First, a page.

Diversity and inclusion2024-05-15T15:02:52+00:00

Diversity and inclusion

The countryside should be an open and welcoming place where no one is disadvantaged, regardless of background.

Rural communities can be imagined as overwhelmingly white and populated by people who are often older and asset rich. But beneath the surface, the countryside is home to a mix of people, of various backgrounds and of different life circumstances.

The difficulty with this popular perception is that it can accentuate feelings of isolation, or worse still, experiences of exclusion or discrimination by minority groups and individuals – often on top of other challenges associated with living in more remote parts of England.

Combating this narrative and actively creating opportunities for everyone to participate in rural life is essential for making sure the countryside is more inclusive.

ACRE Network members strive to improve conditions for everyone in the countryside. Whilst much of their time is spent supporting community groups that request it, they also deliver proactive projects and campaigns promoting greater diversity and inclusion in rural areas. This includes campaigns raising awareness of diversity in the countryside as well as more targeted support for those at risk of disadvantage – from supporting dementia groups to schemes linking non-native English speakers with volunteers.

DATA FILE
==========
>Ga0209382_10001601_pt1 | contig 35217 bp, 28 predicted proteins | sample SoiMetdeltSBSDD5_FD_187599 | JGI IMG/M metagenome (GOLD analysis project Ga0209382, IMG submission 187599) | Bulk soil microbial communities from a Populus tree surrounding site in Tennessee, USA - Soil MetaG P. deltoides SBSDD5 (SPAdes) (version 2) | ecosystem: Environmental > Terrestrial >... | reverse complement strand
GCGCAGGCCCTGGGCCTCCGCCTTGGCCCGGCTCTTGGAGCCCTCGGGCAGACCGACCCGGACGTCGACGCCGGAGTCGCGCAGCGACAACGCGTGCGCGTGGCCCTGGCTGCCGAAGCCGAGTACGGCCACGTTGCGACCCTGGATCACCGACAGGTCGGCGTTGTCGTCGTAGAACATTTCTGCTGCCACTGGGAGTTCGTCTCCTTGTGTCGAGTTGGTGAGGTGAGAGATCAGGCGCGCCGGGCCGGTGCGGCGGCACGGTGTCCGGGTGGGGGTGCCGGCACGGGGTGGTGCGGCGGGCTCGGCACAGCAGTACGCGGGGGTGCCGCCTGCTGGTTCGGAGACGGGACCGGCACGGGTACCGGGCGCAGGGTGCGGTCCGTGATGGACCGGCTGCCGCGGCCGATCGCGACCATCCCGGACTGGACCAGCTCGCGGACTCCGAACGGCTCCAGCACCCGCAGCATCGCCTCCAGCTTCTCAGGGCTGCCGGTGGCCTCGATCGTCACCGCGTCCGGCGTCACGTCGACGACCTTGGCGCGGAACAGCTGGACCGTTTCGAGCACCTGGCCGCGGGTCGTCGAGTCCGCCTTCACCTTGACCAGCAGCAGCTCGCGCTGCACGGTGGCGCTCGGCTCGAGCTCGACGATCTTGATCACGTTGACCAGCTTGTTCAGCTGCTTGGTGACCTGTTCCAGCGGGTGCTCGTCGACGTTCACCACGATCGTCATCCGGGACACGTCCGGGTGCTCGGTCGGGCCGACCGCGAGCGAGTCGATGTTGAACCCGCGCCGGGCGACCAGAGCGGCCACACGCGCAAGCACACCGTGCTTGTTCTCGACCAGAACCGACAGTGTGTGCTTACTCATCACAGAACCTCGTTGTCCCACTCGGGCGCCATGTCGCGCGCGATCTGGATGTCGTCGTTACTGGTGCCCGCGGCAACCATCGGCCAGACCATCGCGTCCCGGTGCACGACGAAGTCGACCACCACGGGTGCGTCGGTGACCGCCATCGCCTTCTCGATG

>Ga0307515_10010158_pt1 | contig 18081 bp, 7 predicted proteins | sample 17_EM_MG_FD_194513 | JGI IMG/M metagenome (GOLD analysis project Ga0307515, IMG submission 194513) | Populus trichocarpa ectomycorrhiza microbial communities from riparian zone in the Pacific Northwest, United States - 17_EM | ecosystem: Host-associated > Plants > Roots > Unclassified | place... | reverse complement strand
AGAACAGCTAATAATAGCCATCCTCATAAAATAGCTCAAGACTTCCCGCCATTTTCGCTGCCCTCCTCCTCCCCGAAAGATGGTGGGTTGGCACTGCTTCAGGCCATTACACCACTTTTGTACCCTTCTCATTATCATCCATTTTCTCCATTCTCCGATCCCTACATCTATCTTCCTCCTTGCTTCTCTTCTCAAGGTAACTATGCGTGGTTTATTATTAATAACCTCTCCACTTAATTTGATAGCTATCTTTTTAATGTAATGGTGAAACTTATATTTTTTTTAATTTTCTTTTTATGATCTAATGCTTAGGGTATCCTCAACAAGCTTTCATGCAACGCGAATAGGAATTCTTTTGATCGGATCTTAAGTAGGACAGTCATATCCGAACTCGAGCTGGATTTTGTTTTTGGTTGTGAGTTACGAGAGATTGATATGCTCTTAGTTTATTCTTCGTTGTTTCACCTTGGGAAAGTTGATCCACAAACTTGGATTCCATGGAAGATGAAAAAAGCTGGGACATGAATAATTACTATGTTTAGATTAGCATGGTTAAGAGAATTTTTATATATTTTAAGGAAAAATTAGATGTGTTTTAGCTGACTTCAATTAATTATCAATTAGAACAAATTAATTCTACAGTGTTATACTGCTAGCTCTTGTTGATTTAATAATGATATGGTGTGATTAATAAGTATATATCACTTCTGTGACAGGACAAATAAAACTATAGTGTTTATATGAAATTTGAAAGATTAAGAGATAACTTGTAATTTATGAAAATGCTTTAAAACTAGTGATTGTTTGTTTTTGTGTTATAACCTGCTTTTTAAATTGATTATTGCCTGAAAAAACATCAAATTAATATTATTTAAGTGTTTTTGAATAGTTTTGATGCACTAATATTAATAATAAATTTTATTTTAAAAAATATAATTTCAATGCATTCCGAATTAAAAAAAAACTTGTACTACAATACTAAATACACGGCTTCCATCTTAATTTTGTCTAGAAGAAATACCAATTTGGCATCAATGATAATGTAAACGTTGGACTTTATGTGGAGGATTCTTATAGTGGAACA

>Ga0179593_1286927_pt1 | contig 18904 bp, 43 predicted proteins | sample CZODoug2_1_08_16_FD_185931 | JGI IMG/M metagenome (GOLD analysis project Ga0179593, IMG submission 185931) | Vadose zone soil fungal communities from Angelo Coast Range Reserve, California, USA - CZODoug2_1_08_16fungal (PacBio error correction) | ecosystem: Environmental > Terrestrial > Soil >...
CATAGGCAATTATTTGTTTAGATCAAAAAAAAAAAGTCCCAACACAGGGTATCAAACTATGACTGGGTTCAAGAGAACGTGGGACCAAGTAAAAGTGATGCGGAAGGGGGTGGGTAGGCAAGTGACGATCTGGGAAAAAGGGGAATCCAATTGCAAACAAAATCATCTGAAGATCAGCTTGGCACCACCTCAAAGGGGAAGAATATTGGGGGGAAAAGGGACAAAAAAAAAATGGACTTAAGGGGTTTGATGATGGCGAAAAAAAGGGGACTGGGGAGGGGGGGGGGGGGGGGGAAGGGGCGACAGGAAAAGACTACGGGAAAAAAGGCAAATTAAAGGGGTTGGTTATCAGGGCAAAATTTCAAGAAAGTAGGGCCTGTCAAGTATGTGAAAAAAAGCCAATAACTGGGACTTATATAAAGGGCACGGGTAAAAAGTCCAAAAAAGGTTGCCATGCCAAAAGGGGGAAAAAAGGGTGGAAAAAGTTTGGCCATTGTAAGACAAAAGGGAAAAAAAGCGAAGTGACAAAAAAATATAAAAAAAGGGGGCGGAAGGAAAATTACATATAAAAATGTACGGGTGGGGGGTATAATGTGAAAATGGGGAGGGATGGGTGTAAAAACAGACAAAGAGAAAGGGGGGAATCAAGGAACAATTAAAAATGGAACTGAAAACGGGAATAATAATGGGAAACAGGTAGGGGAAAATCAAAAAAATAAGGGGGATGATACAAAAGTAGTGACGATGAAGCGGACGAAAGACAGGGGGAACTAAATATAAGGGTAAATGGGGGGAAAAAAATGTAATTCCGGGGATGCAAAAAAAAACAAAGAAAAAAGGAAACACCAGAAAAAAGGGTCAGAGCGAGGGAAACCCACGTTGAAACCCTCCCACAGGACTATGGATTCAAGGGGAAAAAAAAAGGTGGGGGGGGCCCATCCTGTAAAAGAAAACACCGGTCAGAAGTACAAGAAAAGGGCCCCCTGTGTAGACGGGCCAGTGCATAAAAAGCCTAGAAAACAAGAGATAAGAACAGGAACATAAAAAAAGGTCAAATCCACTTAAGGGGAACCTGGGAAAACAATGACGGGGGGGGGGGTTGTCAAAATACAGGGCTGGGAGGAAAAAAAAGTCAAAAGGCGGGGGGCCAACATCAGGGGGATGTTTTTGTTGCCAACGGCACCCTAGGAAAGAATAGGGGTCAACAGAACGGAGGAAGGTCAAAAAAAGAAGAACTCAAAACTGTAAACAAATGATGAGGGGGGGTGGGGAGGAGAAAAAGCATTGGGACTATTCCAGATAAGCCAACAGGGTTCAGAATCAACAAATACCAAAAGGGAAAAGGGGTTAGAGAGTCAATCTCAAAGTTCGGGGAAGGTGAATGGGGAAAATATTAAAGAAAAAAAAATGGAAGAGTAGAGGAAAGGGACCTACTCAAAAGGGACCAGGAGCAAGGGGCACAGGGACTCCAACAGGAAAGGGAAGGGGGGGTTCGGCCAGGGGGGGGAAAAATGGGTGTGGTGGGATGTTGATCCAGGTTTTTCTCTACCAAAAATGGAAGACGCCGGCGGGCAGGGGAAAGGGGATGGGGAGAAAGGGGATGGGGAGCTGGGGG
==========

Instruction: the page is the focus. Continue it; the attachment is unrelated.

ACRE is also working with network members to develop new projects and programmes that give voice to those who often go unheard, promote mutual understanding and respect between people, and tackling systemic issues that hinder diversity and inclusion such as access to affordable homes and access to a range of employment opportunities.

We believe government policy can go a long way to fostering greater diversity and inclusion in the countryside. By improving access to affordable housing, properly funding rural services and backing the rural economy, there will be much greater opportunity for people of all backgrounds to be a part of rural communities.

But aside from this, we are also keen to develop the capacity of ACRE members to promote diversity and inclusion locally. One limiting factor is that many funders require projects and programmes to focus on meeting the needs of disadvantaged or under-represented groups in society. Unfortunately, such an approach is not always practical in rural areas where population density is much lower, and groups harder to identify. Rather, we would like funders to be more open to the value of supporting whole rural community projects that encourage people from all walks of life to come together in a particular place, share experiences, and help each other overcome shared concerns.

View our specific policy recommendations for the next government here.

ACRE Member Case Study – Yeovil Together, Somerset

Take a look at the first Yeovil Together community event. An initiative supported by the Community Council for Somerset which is run by the ethnic diverse community groups in Yeovil who bring the whole community together to enable intercultural dialogue

Publications and resources